Still all smiles after meeting Def Leppard earlier this week, Arkansas’ Deaf Leopards already have other proposals in mind for the British rock band to return to the Natural State.
“Homecoming, halftime, we need a show,” joked junior Henry James III, one of four students at the Arkansas School for the Deaf to meet Def Leppard on Wednesday after a successful online campaign.
The high school students, for a second time, also invited Def Leppard to visit the school for a campus tour and take a photo in front of a campus scoreboard featuring the school’s leopard mascot.
That proposal was originally on the table as part of a Change.org petition but nixed due to time constraints for the band and its Wednesday performance at North Little Rock’s Verizon Arena.
Sophomore Alex Gossett also welcomed the opportunity to teach band members how to communicate some of their songs — hits such as “Pour Some Sugar on Me” and “Love Bites” — using sign language.
Regardless of whether another meeting could come to fruition, school officials and students alike said they are grateful for the attention and support they received this week.
Ahead of Wednesday’s show, the students created a replica of the scoreboard to hold when meeting Def Leppard before the show.
Backstage at Verizon Arena, the fanfare centered not only on the band but also on the Deaf Leopards, who basked in their newfound fame.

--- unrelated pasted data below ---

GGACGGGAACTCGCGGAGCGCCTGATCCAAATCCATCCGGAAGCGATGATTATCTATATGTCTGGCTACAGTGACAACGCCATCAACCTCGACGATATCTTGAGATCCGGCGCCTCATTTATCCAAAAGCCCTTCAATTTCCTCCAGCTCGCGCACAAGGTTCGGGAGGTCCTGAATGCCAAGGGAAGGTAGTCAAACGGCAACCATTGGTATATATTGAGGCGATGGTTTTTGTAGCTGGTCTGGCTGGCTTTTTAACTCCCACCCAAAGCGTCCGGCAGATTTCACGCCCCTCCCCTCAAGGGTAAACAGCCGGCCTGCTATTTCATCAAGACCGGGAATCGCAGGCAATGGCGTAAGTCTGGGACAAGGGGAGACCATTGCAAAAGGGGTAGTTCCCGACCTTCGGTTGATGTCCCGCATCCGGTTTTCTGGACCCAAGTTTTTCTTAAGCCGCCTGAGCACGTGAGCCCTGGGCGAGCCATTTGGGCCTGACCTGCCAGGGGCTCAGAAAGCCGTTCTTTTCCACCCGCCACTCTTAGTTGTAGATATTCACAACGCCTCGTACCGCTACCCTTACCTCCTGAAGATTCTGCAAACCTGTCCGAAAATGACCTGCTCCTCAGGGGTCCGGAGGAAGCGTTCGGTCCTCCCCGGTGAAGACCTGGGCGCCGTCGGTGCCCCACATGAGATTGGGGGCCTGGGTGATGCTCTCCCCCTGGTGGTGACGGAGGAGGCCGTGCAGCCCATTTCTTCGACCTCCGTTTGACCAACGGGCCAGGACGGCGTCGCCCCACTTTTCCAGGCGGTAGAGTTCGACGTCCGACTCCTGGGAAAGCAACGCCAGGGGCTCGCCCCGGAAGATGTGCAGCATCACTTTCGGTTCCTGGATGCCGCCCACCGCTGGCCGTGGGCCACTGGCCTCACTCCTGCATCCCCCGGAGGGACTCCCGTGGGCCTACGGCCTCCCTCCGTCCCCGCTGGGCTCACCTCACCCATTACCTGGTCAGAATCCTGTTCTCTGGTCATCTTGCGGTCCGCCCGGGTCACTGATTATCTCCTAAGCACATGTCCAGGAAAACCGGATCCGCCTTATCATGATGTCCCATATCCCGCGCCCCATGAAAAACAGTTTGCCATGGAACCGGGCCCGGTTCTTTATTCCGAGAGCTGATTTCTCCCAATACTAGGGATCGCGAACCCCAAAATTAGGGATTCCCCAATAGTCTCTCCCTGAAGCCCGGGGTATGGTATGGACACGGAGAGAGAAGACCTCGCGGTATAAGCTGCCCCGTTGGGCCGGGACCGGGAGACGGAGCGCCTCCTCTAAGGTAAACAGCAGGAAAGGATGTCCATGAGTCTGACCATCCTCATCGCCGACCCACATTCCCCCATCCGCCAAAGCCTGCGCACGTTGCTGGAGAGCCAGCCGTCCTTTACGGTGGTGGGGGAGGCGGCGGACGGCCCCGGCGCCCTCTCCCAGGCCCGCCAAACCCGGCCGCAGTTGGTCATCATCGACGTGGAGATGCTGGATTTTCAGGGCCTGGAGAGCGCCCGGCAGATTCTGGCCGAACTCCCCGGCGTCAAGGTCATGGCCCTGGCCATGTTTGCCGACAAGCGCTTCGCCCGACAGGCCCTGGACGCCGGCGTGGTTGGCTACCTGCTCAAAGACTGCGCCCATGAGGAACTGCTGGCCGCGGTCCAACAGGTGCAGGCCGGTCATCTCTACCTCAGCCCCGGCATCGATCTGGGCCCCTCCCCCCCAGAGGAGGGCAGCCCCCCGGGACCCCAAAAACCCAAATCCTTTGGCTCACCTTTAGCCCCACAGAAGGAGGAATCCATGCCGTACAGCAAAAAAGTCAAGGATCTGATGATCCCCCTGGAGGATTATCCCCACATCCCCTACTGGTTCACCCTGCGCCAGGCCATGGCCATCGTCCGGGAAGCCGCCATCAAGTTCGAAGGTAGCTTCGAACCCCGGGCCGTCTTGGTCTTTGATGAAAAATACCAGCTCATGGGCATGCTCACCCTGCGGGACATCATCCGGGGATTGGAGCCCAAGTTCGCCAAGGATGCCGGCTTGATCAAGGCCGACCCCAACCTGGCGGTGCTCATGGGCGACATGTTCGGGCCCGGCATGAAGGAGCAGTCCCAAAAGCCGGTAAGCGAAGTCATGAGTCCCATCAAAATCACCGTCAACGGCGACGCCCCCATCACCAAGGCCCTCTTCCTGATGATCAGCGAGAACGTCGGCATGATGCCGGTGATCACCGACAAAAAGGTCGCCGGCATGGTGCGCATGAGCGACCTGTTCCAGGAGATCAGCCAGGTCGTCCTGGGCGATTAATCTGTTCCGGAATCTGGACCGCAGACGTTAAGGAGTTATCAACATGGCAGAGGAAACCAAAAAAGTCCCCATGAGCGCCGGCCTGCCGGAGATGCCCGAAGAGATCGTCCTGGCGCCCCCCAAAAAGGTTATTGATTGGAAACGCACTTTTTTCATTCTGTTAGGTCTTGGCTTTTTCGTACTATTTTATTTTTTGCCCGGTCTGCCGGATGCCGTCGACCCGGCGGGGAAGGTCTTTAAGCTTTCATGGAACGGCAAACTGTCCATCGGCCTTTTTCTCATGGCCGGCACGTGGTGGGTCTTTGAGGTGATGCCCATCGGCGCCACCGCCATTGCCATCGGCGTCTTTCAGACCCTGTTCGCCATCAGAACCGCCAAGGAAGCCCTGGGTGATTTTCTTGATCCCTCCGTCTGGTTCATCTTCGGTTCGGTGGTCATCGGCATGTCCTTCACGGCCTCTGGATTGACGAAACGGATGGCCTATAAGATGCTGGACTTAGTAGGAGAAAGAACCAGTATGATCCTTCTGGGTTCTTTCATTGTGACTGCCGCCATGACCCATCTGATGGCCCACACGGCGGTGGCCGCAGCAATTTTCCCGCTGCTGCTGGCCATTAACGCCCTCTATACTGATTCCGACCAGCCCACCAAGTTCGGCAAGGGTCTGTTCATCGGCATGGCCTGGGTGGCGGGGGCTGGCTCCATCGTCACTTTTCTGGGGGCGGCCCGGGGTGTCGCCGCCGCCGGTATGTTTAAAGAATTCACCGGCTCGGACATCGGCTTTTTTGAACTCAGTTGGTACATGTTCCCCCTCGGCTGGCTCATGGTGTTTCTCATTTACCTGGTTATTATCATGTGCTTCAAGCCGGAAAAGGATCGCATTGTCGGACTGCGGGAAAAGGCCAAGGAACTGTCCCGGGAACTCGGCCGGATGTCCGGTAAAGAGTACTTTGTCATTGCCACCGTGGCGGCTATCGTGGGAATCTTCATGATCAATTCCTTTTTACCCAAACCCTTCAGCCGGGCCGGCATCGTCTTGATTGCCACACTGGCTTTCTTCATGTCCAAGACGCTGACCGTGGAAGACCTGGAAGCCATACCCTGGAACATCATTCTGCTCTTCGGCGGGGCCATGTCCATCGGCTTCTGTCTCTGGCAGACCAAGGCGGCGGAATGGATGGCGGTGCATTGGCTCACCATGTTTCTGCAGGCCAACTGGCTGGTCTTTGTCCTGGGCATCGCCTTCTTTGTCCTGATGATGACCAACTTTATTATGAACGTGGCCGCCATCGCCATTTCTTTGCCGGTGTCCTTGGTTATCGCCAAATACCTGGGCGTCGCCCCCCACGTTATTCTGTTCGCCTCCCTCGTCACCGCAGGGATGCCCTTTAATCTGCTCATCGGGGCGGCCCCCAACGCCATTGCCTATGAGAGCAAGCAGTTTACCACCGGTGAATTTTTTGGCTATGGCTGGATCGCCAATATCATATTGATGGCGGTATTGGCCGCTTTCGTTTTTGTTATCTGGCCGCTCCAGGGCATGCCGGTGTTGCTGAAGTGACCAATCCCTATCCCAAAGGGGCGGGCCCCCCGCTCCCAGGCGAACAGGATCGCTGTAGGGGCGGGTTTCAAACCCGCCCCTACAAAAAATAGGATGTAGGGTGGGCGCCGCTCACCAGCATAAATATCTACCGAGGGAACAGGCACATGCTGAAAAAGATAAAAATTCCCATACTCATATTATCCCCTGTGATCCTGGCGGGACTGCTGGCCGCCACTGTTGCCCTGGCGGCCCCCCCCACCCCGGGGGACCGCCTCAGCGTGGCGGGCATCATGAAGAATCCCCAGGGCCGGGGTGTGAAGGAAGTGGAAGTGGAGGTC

“People were just walking up to us,” James said of their backstage experience. “They saw the banner that we had made and started taking pictures.”
James said it was an honor to be able to represent his school in front of concert attendees and now worldwide, thanks in large part to Def Leppard's post-concert tweet featuring the students.
Junior Stephen Cathcart said he was grinning ear to ear during the meet-and-greet and in the hours after.
“Going into Wal-Mart sometimes, hopefully people will get my autograph,” joked Cathcart.
Junior Jewel Brandon also attended Wednesday's meet-and-greet with members of Def Leppard.
Principal Ray Boland said the experience represented more than just a simple meet-and-greet for the deaf school's students. It also brought attention to the deaf community and the significance of the Arkansas School for the Deaf, he said.
“The school now has exposure, and now we can communicate and have the opportunity to be equal with other people,” Boland said. “When they met the band, I think it was an honor for them just to see that culture."
Stacey Tatera, director of communications and community relations, said full credit for the meeting with Def Leppard goes to Cary Tyson, a program officer with the Winthrop Rockefeller Institute who created the petition.
“We all think he’s a rock star,” she said.
Despite not being too familiar with the band before this week, the students said they are now fans.
"It's kind of required," James joked.